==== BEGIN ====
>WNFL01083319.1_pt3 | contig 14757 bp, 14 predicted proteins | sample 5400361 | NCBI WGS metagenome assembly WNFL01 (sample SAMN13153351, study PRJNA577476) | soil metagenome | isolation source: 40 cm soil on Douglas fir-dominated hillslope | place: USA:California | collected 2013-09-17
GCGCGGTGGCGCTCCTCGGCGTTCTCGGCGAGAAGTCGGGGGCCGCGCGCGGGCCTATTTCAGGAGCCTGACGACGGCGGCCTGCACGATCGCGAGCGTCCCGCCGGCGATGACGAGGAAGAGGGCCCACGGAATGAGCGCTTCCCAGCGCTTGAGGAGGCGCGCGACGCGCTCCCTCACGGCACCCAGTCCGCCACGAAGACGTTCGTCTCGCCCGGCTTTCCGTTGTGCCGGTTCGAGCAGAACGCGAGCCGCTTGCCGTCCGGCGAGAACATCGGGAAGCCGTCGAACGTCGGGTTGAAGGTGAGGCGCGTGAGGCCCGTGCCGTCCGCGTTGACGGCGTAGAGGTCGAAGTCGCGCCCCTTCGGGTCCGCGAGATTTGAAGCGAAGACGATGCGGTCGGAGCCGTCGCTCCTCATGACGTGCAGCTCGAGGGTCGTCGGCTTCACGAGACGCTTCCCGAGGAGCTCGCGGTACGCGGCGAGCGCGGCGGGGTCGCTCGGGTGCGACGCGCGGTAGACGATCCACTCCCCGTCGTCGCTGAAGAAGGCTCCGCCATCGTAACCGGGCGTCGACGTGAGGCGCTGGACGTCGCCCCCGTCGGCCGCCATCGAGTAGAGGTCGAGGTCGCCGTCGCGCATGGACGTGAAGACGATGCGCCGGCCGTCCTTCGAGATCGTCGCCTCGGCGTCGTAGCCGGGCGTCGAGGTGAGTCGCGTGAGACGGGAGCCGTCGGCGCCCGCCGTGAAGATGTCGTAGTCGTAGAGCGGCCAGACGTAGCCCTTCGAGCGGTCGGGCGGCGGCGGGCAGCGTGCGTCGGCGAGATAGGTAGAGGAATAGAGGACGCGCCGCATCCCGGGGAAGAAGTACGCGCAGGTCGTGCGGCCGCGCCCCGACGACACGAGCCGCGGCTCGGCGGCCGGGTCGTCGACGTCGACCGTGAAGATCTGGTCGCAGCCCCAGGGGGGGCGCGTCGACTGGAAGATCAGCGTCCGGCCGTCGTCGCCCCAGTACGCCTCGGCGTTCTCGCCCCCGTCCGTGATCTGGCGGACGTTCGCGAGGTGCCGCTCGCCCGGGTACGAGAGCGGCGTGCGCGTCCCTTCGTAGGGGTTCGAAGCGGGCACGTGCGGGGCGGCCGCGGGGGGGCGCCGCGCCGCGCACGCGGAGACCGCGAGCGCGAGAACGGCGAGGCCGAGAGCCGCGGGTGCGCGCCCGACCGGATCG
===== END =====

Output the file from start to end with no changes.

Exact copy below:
>WNFL01083319.1_pt3 | contig 14757 bp, 14 predicted proteins | sample 5400361 | NCBI WGS metagenome assembly WNFL01 (sample SAMN13153351, study PRJNA577476) | soil metagenome | isolation source: 40 cm soil on Douglas fir-dominated hillslope | place: USA:California | collected 2013-09-17
GCGCGGTGGCGCTCCTCGGCGTTCTCGGCGAGAAGTCGGGGGCCGCGCGCGGGCCTATTTCAGGAGCCTGACGACGGCGGCCTGCACGATCGCGAGCGTCCCGCCGGCGATGACGAGGAAGAGGGCCCACGGAATGAGCGCTTCCCAGCGCTTGAGGAGGCGCGCGACGCGCTCCCTCACGGCACCCAGTCCGCCACGAAGACGTTCGTCTCGCCCGGCTTTCCGTTGTGCCGGTTCGAGCAGAACGCGAGCCGCTTGCCGTCCGGCGAGAACATCGGGAAGCCGTCGAACGTCGGGTTGAAGGTGAGGCGCGTGAGGCCCGTGCCGTCCGCGTTGACGGCGTAGAGGTCGAAGTCGCGCCCCTTCGGGTCCGCGAGATTTGAAGCGAAGACGATGCGGTCGGAGCCGTCGCTCCTCATGACGTGCAGCTCGAGGGTCGTCGGCTTCACGAGACGCTTCCCGAGGAGCTCGCGGTACGCGGCGAGCGCGGCGGGGTCGCTCGGGTGCGACGCGCGGTAGACGATCCACTCCCCGTCGTCGCTGAAGAAGGCTCCGCCATCGTAACCGGGCGTCGACGTGAGGCGCTGGACGTCGCCCCCGTCGGCCGCCATCGAGTAGAGGTCGAGGTCGCCGTCGCGCATGGACGTGAAGACGATGCGCCGGCCGTCCTTCGAGATCGTCGCCTCGGCGTCGTAGCCGGGCGTCGAGGTGAGTCGCGTGAGACGGGAGCCGTCGGCGCCCGCCGTGAAGATGTCGTAGTCGTAGAGCGGCCAGACGTAGCCCTTCGAGCGGTCGGGCGGCGGCGGGCAGCGTGCGTCGGCGAGATAGGTAGAGGAATAGAGGACGCGCCGCATCCCGGGGAAGAAGTACGCGCAGGTCGTGCGGCCGCGCCCCGACGACACGAGCCGCGGCTCGGCGGCCGGGTCGTCGACGTCGACCGTGAAGATCTGGTCGCAGCCCCAGGGGGGGCGCGTCGACTGGAAGATCAGCGTCCGGCCGTCGTCGCCCCAGTACGCCTCGGCGTTCTCGCCCCCGTCCGTGATCTGGCGGACGTTCGCGAGGTGCCGCTCGCCCGGGTACGAGAGCGGCGTGCGCGTCCCTTCGTAGGGGTTCGAAGCGGGCACGTGCGGGGCGGCCGCGGGGGGGCGCCGCGCCGCGCACGCGGAGACCGCGAGCGCGAGAACGGCGAGGCCGAGAGCCGCGGGTGCGCGCCCGACCGGATCG